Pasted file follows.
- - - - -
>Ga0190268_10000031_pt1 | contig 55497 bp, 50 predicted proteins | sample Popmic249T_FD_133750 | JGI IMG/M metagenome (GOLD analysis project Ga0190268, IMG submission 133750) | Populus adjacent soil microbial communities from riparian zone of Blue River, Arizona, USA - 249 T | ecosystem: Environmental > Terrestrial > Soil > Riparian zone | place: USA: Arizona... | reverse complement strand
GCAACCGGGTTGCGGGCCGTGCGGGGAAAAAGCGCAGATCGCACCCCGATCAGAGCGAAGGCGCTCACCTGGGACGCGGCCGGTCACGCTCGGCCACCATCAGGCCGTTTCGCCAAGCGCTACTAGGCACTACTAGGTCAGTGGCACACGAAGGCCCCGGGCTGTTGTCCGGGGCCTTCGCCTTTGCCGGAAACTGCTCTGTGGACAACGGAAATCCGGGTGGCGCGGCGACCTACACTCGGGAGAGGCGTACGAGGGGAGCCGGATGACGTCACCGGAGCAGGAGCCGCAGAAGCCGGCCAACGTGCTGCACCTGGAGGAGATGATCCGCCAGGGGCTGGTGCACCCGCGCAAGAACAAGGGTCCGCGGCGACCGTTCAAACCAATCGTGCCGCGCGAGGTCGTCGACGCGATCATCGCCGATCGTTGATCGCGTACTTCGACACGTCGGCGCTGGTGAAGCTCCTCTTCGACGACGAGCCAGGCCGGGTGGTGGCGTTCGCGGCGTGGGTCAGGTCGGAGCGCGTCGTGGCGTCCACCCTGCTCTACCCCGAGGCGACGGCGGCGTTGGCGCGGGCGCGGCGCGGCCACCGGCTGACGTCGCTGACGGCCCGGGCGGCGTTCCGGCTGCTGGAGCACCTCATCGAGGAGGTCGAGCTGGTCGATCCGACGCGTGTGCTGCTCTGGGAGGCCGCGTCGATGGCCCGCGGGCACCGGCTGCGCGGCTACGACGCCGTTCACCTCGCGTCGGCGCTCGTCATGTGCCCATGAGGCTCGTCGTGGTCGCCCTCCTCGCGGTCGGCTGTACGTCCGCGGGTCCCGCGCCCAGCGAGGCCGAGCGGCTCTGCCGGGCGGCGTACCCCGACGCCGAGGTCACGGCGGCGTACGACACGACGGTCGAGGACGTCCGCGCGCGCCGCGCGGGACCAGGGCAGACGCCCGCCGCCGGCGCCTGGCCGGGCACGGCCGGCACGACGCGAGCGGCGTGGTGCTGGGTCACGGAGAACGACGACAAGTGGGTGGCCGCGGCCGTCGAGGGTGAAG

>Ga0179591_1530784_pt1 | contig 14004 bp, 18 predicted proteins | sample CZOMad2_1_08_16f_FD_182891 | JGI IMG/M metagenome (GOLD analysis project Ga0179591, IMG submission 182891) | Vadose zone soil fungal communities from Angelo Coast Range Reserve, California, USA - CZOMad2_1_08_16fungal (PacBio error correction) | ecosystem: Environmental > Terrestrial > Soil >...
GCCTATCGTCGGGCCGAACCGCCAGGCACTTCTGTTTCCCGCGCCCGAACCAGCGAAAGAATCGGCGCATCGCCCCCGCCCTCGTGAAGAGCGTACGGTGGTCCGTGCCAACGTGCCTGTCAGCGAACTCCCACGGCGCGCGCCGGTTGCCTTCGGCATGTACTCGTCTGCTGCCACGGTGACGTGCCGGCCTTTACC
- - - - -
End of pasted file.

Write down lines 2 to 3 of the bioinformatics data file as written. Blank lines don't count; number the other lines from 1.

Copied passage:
GCAACCGGGTTGCGGGCCGTGCGGGGAAAAAGCGCAGATCGCACCCCGATCAGAGCGAAGGCGCTCACCTGGGACGCGGCCGGTCACGCTCGGCCACCATCAGGCCGTTTCGCCAAGCGCTACTAGGCACTACTAGGTCAGTGGCACACGAAGGCCCCGGGCTGTTGTCCGGGGCCTTCGCCTTTGCCGGAAACTGCTCTGTGGACAACGGAAATCCGGGTGGCGCGGCGACCTACACTCGGGAGAGGCGTACGAGGGGAGCCGGATGACGTCACCGGAGCAGGAGCCGCAGAAGCCGGCCAACGTGCTGCACCTGGAGGAGATGATCCGCCAGGGGCTGGTGCACCCGCGCAAGAACAAGGGTCCGCGGCGACCGTTCAAACCAATCGTGCCGCGCGAGGTCGTCGACGCGATCATCGCCGATCGTTGATCGCGTACTTCGACACGTCGGCGCTGGTGAAGCTCCTCTTCGACGACGAGCCAGGCCGGGTGGTGGCGTTCGCGGCGTGGGTCAGGTCGGAGCGCGTCGTGGCGTCCACCCTGCTCTACCCCGAGGCGACGGCGGCGTTGGCGCGGGCGCGGCGCGGCCACCGGCTGACGTCGCTGACGGCCCGGGCGGCGTTCCGGCTGCTGGAGCACCTCATCGAGGAGGTCGAGCTGGTCGATCCGACGCGTGTGCTGCTCTGGGAGGCCGCGTCGATGGCCCGCGGGCACCGGCTGCGCGGCTACGACGCCGTTCACCTCGCGTCGGCGCTCGTCATGTGCCCATGAGGCTCGTCGTGGTCGCCCTCCTCGCGGTCGGCTGTACGTCCGCGGGTCCCGCGCCCAGCGAGGCCGAGCGGCTCTGCCGGGCGGCGTACCCCGACGCCGAGGTCACGGCGGCGTACGACACGACGGTCGAGGACGTCCGCGCGCGCCGCGCGGGACCAGGGCAGACGCCCGCCGCCGGCGCCTGGCCGGGCACGGCCGGCACGACGCGAGCGGCGTGGTGCTGGGTCACGGAGAACGACGACAAGTGGGTGGCCGCGGCCGTCGAGGGTGAAG

>Ga0179591_1530784_pt1 | contig 14004 bp, 18 predicted proteins | sample CZOMad2_1_08_16f_FD_182891 | JGI IMG/M metagenome (GOLD analysis project Ga0179591, IMG submission 182891) | Vadose zone soil fungal communities from Angelo Coast Range Reserve, California, USA - CZOMad2_1_08_16fungal (PacBio error correction) | ecosystem: Environmental > Terrestrial > Soil >...